Gabba Gabba Hey
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"Gabba Gabba Hey" is a catchphrase associated with the punk rock band the Ramones. The phrase is included in the song "Pinhead" (1977), which contains the lyrics: "Gabba gabba, we accept you, we accept you, one of us." The song ends with: "Gabba gabba hey, gabba gabba hey!..."
The phrase comes from a scene in the 1932 motion picture Freaks, in which the title characters chant the line "Gooble, gobble, we accept her, we accept her, one of us, one of us!" (The Ramones saw Freaks at an art house cinema on a rare day off when an outdoor event they were to perform at was canceled due to bad weather.) One of Freaks main characters is a microcephalic, or "pinhead," named Schlitzie.
In Allan Arkush's film, Rock 'n' Roll High School, during a Ramones concert at the The Roxy, a character in a Schlitzie mask appears on stage carrying a large sign with the phrase "Gabba Gabba Hey." Afterwards, the band felt it necessary to the live experience, and a roadie, usually Mitch "Bubbles" Keller, would appear on stage in a pinhead mask, hand the sign to Joey Ramone, and perform a dance on stage, colloquially referred to as the "jerk dance." In later years, Keller updated the "pinhead" with a brightly colored, mismatched, polka-dotted dress sewn together for him by an employee of the Ritz.
Sometimes celebrity guests (such as Eddie Vedder) would don the mask and/or costume on stage. The pinhead would usually leave after the song was finished, but sometimes would appear for promotional purposes, such as live performances on television or music videos. To this day, the pinhead, along with the Ramones Presidential Seal is an emblematic symbol of the band and appears on many items of Ramones merchandising.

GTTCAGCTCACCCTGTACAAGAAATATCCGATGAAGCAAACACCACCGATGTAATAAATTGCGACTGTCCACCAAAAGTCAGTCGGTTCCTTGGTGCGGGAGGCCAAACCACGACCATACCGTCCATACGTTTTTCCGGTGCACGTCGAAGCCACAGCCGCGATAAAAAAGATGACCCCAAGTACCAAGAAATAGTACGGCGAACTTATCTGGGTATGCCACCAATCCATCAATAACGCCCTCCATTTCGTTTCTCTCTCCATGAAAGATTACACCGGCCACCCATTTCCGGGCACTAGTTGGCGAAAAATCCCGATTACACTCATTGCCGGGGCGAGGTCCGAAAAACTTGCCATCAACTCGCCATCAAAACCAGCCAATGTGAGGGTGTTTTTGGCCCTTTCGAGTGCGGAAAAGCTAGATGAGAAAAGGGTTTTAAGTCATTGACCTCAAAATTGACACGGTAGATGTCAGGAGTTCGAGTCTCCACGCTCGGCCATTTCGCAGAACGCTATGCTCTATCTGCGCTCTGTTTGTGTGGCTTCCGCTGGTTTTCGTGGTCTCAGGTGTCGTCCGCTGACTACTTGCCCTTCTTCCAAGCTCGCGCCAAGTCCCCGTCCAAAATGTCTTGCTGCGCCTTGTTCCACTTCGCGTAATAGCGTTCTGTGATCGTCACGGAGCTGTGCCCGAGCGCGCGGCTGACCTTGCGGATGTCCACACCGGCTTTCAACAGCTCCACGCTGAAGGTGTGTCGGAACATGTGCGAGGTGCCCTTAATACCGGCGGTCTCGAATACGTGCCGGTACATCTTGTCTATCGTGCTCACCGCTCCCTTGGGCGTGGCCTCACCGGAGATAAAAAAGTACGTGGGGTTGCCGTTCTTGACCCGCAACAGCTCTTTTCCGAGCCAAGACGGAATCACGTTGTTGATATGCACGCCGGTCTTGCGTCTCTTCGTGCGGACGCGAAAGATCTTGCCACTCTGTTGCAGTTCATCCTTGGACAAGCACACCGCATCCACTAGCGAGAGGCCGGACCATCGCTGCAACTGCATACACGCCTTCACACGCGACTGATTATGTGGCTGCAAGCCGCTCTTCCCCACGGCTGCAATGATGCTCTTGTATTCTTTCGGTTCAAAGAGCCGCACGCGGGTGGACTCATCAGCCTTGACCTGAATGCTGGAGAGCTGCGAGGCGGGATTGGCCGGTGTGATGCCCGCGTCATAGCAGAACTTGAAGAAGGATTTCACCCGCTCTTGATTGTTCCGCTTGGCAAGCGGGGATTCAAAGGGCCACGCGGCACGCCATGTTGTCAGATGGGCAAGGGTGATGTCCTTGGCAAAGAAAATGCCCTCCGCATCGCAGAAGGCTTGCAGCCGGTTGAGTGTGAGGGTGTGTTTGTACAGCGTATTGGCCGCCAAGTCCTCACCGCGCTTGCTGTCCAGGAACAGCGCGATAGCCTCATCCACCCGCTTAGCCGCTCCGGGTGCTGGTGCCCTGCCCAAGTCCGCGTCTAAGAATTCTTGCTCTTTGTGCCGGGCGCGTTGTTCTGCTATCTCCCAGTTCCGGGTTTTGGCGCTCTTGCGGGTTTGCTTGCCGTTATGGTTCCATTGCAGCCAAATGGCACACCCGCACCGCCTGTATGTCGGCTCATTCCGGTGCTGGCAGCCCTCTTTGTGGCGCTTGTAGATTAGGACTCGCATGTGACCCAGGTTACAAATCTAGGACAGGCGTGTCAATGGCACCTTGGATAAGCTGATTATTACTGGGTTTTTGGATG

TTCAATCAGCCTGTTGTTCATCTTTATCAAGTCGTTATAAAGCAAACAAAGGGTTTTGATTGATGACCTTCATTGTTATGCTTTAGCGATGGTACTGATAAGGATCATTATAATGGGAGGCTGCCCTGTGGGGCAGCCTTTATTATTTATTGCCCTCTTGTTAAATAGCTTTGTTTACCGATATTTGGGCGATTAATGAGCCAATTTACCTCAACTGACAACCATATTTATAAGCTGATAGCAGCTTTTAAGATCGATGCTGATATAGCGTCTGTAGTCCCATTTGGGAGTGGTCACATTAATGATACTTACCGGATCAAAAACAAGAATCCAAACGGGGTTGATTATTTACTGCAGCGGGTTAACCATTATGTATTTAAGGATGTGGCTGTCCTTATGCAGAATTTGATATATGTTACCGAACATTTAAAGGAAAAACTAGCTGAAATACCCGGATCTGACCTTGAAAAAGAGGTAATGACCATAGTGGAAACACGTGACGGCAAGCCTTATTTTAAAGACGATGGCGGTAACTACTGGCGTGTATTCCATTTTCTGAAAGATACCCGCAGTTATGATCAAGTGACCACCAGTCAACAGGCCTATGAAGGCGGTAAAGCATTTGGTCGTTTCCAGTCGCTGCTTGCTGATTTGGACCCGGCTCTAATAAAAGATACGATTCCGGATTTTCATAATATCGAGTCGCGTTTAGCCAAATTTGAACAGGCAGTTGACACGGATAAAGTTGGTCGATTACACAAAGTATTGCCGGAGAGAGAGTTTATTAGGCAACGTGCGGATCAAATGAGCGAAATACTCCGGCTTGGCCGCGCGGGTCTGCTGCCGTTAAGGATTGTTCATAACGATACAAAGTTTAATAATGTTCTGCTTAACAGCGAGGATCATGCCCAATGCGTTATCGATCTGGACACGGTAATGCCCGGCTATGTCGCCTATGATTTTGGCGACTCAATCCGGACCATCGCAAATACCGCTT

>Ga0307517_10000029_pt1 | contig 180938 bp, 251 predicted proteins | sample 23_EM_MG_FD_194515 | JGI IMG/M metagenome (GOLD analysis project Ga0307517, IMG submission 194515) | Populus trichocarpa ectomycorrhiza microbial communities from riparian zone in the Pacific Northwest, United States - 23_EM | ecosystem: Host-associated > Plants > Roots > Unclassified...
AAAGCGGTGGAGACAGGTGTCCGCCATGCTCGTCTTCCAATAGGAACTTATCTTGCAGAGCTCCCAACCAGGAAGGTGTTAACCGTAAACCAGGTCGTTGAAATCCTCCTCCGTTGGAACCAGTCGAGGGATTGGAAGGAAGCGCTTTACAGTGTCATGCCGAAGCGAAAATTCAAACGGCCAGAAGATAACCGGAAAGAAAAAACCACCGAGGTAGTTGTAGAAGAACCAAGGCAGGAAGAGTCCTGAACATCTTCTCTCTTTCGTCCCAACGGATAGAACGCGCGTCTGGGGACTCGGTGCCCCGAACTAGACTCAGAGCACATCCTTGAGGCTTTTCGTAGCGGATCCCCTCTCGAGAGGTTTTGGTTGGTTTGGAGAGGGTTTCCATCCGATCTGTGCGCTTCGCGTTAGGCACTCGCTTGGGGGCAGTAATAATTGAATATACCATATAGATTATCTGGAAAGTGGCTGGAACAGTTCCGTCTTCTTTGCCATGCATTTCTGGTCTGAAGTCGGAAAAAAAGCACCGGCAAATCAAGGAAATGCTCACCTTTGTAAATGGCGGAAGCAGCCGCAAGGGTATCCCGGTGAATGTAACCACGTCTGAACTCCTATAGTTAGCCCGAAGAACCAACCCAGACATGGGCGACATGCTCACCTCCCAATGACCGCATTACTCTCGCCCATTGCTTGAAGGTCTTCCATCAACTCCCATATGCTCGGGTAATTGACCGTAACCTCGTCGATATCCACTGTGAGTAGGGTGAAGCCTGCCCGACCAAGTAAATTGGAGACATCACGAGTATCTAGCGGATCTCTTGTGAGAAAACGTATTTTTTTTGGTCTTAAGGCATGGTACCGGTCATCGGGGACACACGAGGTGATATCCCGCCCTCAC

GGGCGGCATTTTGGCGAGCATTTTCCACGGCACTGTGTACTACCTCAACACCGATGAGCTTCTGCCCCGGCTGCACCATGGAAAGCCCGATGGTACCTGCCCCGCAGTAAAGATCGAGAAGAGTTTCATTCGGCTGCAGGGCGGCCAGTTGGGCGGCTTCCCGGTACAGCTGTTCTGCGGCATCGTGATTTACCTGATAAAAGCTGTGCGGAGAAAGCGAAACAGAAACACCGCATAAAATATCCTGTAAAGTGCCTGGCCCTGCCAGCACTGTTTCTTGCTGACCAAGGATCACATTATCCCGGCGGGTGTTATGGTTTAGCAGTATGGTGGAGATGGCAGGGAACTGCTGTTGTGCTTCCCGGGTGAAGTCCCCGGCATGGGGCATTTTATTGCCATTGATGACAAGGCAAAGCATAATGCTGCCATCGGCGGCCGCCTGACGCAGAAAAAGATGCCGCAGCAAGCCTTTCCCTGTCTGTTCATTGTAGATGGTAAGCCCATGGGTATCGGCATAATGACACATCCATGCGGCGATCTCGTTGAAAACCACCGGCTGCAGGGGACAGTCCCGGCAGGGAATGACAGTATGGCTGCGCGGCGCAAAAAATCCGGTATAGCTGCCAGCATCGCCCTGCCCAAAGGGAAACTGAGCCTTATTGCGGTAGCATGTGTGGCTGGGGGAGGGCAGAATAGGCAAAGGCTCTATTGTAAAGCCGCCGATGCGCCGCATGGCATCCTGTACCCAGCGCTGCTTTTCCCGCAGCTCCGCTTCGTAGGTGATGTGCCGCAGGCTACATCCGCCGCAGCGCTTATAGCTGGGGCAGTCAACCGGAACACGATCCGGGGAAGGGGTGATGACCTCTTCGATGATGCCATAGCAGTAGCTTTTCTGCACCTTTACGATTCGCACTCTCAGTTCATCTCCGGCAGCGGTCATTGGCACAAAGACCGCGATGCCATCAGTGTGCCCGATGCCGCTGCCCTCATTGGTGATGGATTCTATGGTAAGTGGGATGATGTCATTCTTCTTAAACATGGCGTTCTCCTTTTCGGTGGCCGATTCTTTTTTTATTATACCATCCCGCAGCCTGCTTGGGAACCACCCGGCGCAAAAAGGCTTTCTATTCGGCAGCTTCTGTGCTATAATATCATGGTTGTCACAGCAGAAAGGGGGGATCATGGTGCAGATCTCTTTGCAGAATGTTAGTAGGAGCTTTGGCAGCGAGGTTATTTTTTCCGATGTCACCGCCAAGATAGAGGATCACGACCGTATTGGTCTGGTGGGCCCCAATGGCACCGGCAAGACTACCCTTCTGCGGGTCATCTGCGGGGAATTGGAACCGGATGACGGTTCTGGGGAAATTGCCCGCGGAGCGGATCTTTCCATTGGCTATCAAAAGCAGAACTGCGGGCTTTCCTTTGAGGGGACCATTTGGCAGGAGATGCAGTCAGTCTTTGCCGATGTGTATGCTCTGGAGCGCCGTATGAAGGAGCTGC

In 1991, a Ramones tribute album called Gabba Gabba Hey was released.
In other media
- On The Casualties album Die Hards (2001), in the song "Made in NYC," they repeat the phrase throughout the chorus as a tribute to The Ramones.
- On Courtney Love's album America's Sweetheart (album) (2004) in the song "But Julian, I'm a little bit older than you" she sings the phrase "Hey gabba gabba baby, Hey gabba gabba baby."
- On Dream Theater's album Octavarium (2005), in the song of the same name, "Gabba Gabba Hey" is referred to in a stanza that is a play on words with some of the band's influences.
- The phrase "I do-diddly-diddly-diddly — gobble-gobble-gobble-gabba-gabba-hey" can be heard in the intro to the song "The Nebbish Route" (2005) by Shpongle, as a reference to The Simpsons episode "El Viaje Misterioso de Nuestro Jomer (The Mysterious Voyage of Homer)" (season 8, episode 9, 1997).
- The phrase appears in the lyrics of "The United Vibe", a song from Scooter's album The Ultimate Aural Orgasm (2007).
- In the song "War on Errorism Commercial" (2010) by NOFX, El Hefe welcomes the fans with the phrase "Gabba Gabba Hey, punk rock fans!".
- La Vida Bohème a Venezuelan band, repeats "Gabba, Gabba Hey!" constantly in their song "Radio Capital" (2010).